Part of the art of naturalizing your bulbs is to balance the formal aspects of your garden—and extend it. Where strict borders of daffodils or tulips may produce a lovely, sculpted effect, a naturalized area nearby gives an aura of carefree grace, an invitation to interact more fully with your garden than merely to observe its floral display.
Tulip companions are a must, then, to give your naturalized plantings an air of casual charm; unmixed tulip groupings are simply too stiff and formal for the wild look. The hardy wood hyacinth Hyacinthoides hispanicus, or Spanish bluebells, makes an unusual yet worthy tulip companion. Its high stalks are laden with bell-shaped blossoms in blue, pink, or white. 'Excelsior' is a hardy variety, with a subtle blue color.
Then there is camass, hardy to Zone 2, fine in sun or partial shade, amenable to lots of water during flowering, yet resistant to drought after blooming. By the time your tulips bloom, camassia's 2.5-to 3-foot-high stems are hung with delicate thin-petaled flowers in baby blue with accenting yellow stamens. Their effect softens and harmonizes with even the most vivid tulips. For naturalizing, Camassia Cusickii is the variety of choice.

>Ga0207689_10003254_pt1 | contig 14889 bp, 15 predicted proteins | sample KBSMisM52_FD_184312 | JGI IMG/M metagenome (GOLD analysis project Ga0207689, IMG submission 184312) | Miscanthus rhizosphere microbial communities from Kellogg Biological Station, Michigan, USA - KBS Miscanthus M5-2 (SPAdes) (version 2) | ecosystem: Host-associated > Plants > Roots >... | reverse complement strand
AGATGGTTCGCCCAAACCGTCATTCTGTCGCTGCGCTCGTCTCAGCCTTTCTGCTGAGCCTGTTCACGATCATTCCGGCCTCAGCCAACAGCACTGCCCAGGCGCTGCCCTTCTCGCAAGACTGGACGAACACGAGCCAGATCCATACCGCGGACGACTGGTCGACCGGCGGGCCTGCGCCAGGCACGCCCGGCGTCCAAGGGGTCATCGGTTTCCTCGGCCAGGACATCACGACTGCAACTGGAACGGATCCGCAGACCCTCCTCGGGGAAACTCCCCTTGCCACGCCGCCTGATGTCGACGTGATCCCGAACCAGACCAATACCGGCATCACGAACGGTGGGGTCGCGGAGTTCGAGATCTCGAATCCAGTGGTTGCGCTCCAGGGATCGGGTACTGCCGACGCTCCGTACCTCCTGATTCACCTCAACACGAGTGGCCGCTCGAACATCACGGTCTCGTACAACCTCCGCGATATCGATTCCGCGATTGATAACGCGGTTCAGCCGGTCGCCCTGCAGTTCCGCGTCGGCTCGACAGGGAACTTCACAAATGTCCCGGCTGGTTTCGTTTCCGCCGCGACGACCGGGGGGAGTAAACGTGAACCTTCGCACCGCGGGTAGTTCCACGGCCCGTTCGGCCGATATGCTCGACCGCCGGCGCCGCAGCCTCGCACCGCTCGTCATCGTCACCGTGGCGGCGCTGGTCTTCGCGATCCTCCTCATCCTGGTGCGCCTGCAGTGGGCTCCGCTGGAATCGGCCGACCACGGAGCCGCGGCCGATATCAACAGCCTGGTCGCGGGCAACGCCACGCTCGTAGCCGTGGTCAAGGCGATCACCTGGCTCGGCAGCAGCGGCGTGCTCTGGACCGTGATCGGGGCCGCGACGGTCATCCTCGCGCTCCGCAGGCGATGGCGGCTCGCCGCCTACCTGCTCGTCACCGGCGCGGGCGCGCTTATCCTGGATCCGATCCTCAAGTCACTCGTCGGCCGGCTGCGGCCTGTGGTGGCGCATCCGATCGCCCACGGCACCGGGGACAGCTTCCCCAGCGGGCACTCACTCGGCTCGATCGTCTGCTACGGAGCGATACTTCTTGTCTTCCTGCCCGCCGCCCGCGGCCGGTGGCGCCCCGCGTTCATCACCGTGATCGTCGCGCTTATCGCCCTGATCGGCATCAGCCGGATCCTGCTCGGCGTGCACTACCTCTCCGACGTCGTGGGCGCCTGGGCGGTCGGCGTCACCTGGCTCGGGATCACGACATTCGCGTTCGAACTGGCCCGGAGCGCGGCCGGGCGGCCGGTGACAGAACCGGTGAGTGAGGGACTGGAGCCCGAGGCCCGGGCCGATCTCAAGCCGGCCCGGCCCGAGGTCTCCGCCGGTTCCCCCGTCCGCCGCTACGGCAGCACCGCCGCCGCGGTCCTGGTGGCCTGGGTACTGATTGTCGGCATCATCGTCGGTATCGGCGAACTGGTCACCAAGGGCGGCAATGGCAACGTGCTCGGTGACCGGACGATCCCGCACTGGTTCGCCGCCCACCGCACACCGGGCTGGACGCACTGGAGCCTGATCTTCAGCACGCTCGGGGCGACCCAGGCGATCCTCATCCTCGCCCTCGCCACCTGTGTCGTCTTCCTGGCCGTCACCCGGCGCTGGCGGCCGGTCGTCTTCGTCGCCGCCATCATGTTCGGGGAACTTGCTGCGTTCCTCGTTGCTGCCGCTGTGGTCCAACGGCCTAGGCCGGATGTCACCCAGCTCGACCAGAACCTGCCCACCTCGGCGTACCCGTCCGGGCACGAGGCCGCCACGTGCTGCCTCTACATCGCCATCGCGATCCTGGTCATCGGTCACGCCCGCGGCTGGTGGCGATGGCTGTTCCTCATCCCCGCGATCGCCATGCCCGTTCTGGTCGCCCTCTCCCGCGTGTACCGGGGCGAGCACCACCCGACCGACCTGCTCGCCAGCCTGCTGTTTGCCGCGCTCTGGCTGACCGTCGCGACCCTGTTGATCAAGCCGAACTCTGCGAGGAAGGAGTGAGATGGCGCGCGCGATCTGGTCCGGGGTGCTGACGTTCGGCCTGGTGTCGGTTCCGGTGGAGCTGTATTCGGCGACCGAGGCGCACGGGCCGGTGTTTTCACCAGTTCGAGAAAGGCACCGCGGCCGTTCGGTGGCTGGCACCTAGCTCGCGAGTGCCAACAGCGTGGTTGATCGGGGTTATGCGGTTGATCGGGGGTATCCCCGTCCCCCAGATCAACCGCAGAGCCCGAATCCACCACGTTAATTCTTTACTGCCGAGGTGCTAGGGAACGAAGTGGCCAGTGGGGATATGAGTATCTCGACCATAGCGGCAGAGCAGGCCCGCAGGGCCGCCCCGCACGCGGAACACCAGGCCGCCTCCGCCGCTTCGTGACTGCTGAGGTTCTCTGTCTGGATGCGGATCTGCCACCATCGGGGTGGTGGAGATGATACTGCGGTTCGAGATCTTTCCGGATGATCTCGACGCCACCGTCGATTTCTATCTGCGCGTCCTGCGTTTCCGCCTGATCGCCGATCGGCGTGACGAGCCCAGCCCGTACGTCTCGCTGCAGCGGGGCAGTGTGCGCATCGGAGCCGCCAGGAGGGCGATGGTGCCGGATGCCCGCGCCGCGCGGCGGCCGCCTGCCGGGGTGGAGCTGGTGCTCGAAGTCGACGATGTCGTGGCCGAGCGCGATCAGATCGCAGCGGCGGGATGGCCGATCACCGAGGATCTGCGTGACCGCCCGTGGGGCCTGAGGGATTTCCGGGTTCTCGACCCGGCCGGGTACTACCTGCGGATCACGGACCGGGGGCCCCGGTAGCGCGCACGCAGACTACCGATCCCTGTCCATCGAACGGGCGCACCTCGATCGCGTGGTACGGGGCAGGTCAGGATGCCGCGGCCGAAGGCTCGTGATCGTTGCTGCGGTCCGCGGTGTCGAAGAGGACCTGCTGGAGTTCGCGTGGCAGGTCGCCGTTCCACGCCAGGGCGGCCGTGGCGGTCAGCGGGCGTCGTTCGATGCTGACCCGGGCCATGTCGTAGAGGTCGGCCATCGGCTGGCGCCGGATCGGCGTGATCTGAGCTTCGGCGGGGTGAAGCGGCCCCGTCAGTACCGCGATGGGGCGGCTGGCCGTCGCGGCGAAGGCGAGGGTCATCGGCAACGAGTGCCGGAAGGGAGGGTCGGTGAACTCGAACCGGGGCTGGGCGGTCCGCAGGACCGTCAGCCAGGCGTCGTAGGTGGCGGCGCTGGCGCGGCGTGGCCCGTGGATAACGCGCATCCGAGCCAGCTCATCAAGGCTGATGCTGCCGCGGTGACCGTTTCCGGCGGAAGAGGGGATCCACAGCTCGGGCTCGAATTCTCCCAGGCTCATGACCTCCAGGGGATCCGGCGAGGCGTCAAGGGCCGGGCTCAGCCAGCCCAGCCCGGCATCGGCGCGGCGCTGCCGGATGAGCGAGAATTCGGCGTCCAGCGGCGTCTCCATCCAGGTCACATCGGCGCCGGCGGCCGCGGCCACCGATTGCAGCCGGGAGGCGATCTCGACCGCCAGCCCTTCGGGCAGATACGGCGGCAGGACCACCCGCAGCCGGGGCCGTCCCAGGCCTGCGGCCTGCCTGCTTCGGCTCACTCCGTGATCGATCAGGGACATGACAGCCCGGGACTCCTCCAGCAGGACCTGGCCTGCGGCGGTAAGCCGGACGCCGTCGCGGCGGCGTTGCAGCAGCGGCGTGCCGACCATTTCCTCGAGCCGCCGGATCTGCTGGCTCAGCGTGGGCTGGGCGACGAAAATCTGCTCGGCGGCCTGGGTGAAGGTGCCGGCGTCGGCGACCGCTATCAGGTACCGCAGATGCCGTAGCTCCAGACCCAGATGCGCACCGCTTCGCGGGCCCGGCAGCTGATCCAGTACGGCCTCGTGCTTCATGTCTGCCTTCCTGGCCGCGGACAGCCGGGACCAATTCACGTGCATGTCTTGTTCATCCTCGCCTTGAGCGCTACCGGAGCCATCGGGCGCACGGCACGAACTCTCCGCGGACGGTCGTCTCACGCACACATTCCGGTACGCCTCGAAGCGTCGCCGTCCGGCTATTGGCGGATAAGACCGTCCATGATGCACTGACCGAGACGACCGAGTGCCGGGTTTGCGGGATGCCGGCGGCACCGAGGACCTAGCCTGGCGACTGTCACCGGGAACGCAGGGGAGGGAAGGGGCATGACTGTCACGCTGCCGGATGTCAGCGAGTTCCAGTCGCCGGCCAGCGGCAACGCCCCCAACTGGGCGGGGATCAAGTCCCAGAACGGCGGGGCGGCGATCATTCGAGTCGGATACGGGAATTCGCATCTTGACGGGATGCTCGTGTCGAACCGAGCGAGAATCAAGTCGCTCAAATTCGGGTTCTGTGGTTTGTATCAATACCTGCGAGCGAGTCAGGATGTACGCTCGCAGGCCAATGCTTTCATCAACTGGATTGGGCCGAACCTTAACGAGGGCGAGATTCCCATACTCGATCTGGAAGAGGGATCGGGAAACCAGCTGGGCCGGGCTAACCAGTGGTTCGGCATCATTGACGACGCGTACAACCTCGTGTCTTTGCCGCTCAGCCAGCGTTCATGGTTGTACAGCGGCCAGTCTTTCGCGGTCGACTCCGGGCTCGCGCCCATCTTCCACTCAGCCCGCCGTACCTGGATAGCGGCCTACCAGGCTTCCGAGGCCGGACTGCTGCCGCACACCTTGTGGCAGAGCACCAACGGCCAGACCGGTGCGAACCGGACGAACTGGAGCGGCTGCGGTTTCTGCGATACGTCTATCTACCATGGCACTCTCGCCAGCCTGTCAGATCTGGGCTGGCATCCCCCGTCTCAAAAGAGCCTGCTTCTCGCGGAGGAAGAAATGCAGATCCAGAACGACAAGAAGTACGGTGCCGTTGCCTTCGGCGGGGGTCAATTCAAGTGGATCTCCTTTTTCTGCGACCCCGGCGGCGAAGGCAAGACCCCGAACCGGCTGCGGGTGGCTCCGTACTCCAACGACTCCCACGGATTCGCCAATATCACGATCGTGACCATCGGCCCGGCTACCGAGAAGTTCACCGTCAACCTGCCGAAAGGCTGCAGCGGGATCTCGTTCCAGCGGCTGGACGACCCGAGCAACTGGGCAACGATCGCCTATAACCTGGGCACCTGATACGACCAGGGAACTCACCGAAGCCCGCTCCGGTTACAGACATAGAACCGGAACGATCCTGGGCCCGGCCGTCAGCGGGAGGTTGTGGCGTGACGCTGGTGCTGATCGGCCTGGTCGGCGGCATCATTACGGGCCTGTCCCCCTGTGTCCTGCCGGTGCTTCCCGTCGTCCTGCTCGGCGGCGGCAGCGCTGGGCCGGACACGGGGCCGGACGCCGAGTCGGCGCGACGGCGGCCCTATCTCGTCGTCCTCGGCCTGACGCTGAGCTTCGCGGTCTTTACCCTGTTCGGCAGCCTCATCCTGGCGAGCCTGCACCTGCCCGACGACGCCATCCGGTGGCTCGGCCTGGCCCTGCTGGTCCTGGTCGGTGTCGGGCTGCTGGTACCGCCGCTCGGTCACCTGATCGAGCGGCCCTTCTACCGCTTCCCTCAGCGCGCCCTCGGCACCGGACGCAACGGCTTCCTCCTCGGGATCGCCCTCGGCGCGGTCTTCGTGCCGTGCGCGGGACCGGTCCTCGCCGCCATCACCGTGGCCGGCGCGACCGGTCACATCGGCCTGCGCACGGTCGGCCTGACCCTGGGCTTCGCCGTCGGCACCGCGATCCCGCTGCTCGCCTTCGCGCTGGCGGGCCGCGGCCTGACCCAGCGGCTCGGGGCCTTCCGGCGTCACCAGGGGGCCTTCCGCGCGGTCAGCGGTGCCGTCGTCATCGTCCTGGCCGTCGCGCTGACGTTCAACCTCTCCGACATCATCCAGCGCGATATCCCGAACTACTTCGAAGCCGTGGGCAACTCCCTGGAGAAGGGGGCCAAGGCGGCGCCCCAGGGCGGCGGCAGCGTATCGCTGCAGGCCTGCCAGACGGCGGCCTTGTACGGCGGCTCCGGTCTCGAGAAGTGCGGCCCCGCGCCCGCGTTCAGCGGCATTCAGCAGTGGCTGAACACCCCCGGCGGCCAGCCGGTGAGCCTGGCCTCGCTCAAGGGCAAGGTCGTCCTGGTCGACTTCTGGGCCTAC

As a general rule, bulbs are planted at a depth of about three times their height. But research has found that planting tulips 8 rather than 6 inches deep tends to increase their life span significantly.
Generally, you need to plant bulbs, in shade or full sun, before your area's first hard frost—September, October, or November in most areas north of the Mason-Dixon line and below the line as far south as Georgia and Arizona and in the Pacific Northwest. Further south, plant in the shade in October, November or December. Again, well-drained soil is the crucial factor, along with choosing bulbs appropriate for your area and for naturalizing. Find sites for them that showcase their wild charms, and enjoy a spring-after-spring celebration of natural gardening at its colorful best.